George uses this to definition to define innovation. If you think of this in terms of school improvement, it’s what we are seeking, right? We want to create new and better ways for educators to plan, collaborate, intervene and reflect on student learning. Sometimes the word, innovation, intimidates me. I think about what something looks like at it’s very best and most perfect state and I want to time travel to that space immediately. But, maybe sometimes innovation is the process of making something new and better. How can we innovate within the scope of our improvement plan to create something new and better? This question has stuck with me as I aim to complete ours and host our first meeting of the year later this week.
Updated Following our 1st SBIC Meeting…
For our first upcoming meeting we made some small changes in that direction.
All good thinking happens at Starbucks right? Matt and I created time on a Sunday afternoon where we could fully focus on the task at hand instead of carving out 10 minutes here and there within the school day. It allowed time for him to fully guide me through the process as it has changed substantially since I last wrote a plan in my past admin life. It also allowed us time to talk through what we were envisioning for the campus over the next couple of years.
Guess what? We didn’t print out the plan. We shared it ahead of time and asked everyone to bring their own devices. We also had computers available but in full disclosure, I wasn’t able to figure out how to download the plan to the Chromebooks without staying logged in…sooo need to work through that little kink or have a few copies printed out. I also would like to utilize the “comments” option within google docs to allow for an elevated level of participation.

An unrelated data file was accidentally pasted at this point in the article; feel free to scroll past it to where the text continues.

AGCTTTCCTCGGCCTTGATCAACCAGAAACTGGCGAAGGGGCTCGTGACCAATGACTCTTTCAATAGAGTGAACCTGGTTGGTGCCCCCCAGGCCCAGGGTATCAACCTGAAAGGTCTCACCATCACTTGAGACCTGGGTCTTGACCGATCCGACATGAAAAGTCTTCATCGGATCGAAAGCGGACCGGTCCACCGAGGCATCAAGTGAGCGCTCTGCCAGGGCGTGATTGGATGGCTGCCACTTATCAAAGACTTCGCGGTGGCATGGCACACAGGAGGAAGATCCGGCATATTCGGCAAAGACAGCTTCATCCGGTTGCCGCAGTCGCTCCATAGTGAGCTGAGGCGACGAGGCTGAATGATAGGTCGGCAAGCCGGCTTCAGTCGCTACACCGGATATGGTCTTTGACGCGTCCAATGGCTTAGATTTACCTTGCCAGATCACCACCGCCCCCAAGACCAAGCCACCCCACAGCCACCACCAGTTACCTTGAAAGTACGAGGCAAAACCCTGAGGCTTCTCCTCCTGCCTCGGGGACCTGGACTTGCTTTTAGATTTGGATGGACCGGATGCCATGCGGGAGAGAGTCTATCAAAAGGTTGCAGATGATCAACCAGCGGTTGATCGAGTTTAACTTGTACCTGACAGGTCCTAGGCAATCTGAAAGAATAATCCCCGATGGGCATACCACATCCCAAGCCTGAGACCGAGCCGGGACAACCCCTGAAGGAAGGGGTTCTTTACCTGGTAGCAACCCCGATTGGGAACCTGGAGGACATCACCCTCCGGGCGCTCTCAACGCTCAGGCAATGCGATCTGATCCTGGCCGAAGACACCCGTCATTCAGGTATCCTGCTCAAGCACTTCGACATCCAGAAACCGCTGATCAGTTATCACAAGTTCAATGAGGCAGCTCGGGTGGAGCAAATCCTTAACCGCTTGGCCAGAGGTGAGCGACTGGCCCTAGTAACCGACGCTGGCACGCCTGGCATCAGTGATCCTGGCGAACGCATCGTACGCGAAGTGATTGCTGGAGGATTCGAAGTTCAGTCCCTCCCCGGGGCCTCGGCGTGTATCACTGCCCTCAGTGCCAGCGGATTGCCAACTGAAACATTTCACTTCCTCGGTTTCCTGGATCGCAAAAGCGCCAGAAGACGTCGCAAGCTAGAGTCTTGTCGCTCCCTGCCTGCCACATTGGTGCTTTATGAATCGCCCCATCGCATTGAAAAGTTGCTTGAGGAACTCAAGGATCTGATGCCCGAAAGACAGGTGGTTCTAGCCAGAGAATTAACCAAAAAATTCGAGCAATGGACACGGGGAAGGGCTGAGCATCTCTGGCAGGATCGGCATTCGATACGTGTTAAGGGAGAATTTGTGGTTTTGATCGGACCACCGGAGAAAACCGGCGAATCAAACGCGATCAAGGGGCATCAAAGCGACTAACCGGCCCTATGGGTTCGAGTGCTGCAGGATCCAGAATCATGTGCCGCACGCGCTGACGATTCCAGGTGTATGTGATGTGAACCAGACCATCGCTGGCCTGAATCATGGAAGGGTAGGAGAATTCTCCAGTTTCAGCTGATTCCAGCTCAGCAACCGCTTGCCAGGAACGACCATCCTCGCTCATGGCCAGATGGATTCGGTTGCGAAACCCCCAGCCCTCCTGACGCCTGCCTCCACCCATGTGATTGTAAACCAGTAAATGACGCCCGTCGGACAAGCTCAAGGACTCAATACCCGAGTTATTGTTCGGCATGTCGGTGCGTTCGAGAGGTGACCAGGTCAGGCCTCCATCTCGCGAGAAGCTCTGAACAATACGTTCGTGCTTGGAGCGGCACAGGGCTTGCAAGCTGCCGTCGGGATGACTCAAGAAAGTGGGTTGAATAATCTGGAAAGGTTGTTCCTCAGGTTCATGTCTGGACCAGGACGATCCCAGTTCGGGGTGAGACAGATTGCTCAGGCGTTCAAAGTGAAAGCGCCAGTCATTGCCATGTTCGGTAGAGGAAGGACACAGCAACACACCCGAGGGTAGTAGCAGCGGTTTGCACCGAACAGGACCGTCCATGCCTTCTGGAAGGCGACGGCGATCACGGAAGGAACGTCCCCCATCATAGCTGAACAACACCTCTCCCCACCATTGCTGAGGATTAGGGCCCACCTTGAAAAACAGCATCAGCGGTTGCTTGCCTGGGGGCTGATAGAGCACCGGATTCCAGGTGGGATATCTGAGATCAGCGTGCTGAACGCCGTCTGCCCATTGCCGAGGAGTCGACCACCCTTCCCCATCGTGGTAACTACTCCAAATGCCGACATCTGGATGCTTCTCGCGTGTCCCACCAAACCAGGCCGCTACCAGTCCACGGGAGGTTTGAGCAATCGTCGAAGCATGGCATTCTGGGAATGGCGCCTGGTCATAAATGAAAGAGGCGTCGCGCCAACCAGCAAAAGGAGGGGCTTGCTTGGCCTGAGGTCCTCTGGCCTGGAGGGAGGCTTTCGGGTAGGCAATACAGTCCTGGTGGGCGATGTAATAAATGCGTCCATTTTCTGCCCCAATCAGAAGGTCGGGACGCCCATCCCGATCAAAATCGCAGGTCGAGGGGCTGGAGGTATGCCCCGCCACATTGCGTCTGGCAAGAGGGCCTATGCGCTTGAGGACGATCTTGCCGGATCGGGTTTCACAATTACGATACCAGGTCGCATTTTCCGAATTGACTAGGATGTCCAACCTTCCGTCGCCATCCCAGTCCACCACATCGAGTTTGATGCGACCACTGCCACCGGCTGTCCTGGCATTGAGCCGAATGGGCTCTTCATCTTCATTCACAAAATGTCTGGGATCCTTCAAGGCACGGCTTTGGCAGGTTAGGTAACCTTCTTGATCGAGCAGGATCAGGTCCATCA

We asked for 1 teacher, 1 parent, 1 parent/community member, 1 campus/district professional to sit together to ensure we had a diverse group at each table. We had some “getting to know you questions” at each table to help break the ice as each shared an elementary school memory. Each group was asked to read through a specific goal which they would then share out to the larger group. My hope was the smaller groups would allow for more dialogue and investment in the action plan.
As I reflect on our first meeting, I feel good about making those small steps. In the past, we would have had teachers take turns sharing out components of the plan to the large group while stakeholders sat quietly listening but not engaging. It was nice to look around the room and see community members asking questions and parents sharing their perspective based on their own experiences. There was a level of intimacy and energy in the room that I had not observed in past meetings.
As I think about our next meeting where we share how we are progressing on our goals, I have visions of taking the committee on a tour of the campus where they can experience some of the action steps we are working on or maybe having students come to the committee and share what the action steps look like from their perspective.
This experience has taught me to never accept the status quo and assume there is no better way. We must always push for innovation and sometimes that may be in small steps. Matt & I work at very different speeds but I’m thankful for it. I tend to have lots of ideas in my head but freeze at the action step in fear that it will fail or – if I’m completely honest – will be a lot of hard work. Matt pushes me to take ideas and give them life.
We do not have all the answers yet. As we work through this school year with our plan to
improve innovate, We know if we always do what we have always done, we will always get what we have always got and “ain’t nobody got time for that”.